If banking is the new Trump, will it ever be great again?

If you believe the headlines, trust in Australian banks is at an all-time low - but that might not actually be the case, explains Yell founding partner Nigel Roberts.

Donald Trump once famously claimed ‘I could stand in the middle of 5th’ Avenue and shoot someone and not lose any voters’. And he’s probably right.

Back in the day, we thought this sort of statement was ‘unusual’. The sort of bluster designed to get page impressions and column inches, but which would disappear once he had his feet under the Resolute Desk in the Oval Office.

How wrong we were.

And yet, Trump has not just maintained the support of his base throughout his tenure, he’s actually improved his approval ratings, with Republicans backing their man, despite his obvious character flaws.

The reason he’s kept the support of the GOP is because he gives them what they want; a conservative, pro-life Supreme Court, tighter immigration controls and tax cuts, lovely tax-cuts.

What does this prove? It proves that regardless of what’s been said or done, some (but not all) people will continue to support someone or something that makes their life easier, gives them what they want and/or removes the need to think about other choices.

Are our banks the new Trump?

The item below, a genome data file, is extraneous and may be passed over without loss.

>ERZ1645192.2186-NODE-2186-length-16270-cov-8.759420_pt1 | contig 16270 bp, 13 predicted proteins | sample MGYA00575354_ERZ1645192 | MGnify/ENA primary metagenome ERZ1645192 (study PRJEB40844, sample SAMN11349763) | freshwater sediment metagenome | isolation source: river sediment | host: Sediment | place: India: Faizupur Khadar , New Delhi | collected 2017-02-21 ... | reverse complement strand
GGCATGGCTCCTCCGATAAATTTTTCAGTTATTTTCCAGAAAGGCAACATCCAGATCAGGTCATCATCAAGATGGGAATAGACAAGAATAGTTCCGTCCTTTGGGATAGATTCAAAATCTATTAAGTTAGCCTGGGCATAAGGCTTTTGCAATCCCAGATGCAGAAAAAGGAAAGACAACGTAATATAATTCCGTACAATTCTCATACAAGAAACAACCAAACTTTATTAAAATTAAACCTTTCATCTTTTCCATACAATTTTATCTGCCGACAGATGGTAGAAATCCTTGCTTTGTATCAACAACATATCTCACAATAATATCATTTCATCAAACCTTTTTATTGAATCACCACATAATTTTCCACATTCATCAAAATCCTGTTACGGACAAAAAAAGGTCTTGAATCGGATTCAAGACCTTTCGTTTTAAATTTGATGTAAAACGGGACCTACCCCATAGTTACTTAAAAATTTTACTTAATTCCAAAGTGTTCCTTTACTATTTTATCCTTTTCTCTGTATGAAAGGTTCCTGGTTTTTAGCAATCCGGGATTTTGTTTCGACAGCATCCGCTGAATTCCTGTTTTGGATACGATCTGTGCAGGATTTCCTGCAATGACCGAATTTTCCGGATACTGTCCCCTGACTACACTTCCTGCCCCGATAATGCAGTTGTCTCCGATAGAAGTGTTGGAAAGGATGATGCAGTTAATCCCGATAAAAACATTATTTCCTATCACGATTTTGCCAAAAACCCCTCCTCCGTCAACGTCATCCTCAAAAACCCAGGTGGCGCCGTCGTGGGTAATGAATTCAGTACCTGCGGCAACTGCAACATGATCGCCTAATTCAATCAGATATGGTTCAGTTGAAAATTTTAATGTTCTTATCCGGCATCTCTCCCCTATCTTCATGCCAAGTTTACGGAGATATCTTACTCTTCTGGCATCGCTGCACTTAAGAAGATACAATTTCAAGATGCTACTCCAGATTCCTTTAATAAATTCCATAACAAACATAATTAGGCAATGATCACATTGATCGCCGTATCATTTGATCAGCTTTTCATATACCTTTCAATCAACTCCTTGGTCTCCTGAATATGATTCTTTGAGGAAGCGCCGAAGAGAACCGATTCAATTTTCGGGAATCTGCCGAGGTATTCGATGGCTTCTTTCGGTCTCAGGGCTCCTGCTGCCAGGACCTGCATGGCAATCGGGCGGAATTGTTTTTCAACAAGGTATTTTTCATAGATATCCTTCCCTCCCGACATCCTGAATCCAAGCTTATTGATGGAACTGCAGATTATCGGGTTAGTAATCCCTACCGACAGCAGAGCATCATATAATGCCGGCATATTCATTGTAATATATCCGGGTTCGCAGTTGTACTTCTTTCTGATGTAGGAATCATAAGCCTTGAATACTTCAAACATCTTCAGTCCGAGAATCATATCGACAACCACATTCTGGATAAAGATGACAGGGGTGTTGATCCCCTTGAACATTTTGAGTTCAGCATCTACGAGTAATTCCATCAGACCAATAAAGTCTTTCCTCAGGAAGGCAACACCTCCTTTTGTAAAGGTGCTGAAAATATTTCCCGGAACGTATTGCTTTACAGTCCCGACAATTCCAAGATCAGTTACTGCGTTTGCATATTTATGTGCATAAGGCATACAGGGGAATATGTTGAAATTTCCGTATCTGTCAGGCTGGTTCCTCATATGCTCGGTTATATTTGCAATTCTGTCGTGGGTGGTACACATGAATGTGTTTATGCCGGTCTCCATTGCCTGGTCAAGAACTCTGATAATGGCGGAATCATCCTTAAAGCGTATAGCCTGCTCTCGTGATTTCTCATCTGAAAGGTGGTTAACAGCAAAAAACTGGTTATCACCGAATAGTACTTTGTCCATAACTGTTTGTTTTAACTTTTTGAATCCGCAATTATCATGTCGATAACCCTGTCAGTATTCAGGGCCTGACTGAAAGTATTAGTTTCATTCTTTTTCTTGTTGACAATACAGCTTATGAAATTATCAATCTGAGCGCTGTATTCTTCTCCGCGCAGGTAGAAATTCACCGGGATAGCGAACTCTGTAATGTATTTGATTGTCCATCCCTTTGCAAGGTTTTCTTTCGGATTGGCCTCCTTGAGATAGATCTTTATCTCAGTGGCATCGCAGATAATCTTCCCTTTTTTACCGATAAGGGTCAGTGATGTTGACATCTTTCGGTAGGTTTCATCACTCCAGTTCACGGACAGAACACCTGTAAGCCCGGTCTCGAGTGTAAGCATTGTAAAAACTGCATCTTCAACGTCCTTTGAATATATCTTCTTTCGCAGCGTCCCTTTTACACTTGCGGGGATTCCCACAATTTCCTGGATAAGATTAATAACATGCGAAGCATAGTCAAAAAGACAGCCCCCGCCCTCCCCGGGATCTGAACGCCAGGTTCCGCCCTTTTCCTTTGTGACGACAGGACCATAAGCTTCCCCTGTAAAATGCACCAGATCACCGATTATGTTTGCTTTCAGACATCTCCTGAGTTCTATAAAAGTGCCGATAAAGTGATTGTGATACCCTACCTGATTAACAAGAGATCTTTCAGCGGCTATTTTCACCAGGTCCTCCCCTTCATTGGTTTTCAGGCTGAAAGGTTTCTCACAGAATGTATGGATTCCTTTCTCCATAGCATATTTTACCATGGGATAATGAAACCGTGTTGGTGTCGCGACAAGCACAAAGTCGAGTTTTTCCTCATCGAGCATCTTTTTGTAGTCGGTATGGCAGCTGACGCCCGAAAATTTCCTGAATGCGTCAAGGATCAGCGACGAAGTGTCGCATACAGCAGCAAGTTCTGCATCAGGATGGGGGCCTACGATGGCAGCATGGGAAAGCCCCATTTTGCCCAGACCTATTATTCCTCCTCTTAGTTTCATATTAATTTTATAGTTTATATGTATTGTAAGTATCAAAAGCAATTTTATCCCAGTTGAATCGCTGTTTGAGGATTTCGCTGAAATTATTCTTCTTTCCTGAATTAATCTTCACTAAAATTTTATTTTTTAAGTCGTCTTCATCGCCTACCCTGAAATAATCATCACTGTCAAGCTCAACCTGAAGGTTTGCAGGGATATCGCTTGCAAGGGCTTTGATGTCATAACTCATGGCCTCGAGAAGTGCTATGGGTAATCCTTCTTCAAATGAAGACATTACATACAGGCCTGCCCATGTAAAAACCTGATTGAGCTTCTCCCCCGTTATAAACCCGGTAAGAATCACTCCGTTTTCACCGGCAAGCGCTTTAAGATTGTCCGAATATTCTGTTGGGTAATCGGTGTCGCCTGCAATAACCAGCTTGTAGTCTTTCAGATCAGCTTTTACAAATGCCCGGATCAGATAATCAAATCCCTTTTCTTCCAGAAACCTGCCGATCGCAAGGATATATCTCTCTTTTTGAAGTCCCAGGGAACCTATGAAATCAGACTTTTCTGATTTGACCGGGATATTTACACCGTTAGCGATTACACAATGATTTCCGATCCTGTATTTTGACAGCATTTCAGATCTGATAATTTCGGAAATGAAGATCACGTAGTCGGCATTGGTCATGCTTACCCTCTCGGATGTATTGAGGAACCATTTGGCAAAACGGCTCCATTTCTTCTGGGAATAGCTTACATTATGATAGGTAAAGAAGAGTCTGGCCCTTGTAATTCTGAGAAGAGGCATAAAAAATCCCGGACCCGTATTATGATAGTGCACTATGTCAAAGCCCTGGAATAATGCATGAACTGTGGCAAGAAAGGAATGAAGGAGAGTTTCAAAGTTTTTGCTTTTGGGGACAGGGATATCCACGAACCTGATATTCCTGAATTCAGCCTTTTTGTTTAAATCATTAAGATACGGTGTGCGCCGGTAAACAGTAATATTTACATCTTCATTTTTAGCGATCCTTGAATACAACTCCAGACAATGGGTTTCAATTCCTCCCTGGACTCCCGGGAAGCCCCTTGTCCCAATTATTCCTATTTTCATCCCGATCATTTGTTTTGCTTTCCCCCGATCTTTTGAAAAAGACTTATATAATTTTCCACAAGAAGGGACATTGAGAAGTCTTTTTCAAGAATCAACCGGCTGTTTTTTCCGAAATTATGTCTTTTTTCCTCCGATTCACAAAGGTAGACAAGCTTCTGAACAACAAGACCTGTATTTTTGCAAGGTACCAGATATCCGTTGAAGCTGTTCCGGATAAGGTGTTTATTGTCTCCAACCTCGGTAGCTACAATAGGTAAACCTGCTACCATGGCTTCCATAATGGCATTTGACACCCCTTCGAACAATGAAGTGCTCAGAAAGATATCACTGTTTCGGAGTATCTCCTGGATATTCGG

What does this have to do with Australian banks you may ask? Everything, considering the apparently minimal drop in consumer trust since the revelations emerged of bank misdeeds from the Royal Commission.

The banking revelations were just part of an industry-wide series of issues that should, in theory, have had a significantly negative impact on consumer trust.

The behaviour of our biggest financial institutions has been shown to be systematically designed to deliver shareholder value to the detriment of customers. What we’ve seen is a deliberate culture of using the opaque nature of financial services communications and apathy of the customer base to make hay while the sun shines, in an industry where it’s seemingly always daytime.

Surely, having seen these stories reach mainstream media, Australian consumers would be up in arms, demanding heads roll and looking at alternatives to the established institutions?

I don’t know about you, but I’ve not exactly seen hordes of consumers taking to the streets, flaming torches and pitchforks in hand, demanding action. In fact, I’ve only seen one online petition asking for clients of one of the big four to move their accounts, which flopped.

More than that, our research has shown that as a whole, consumers’ trust in financial services firms hasn’t seen a significant dip over the last 12 months.

While there has been a slight shift to indicate decreasing trust, it’s not been a fundamental one. Overall consumer trust feels relatively neutral.

Do the banks have a ‘base’?

These insights came from Ipsos research conducted as part of Yell’s 2018 Finance Marketing Survey, showing that over the last two years, consumers have maintained a level of trust in financial services firms (specifically banking), that belies the constant stream of horror stories coming out of the commission.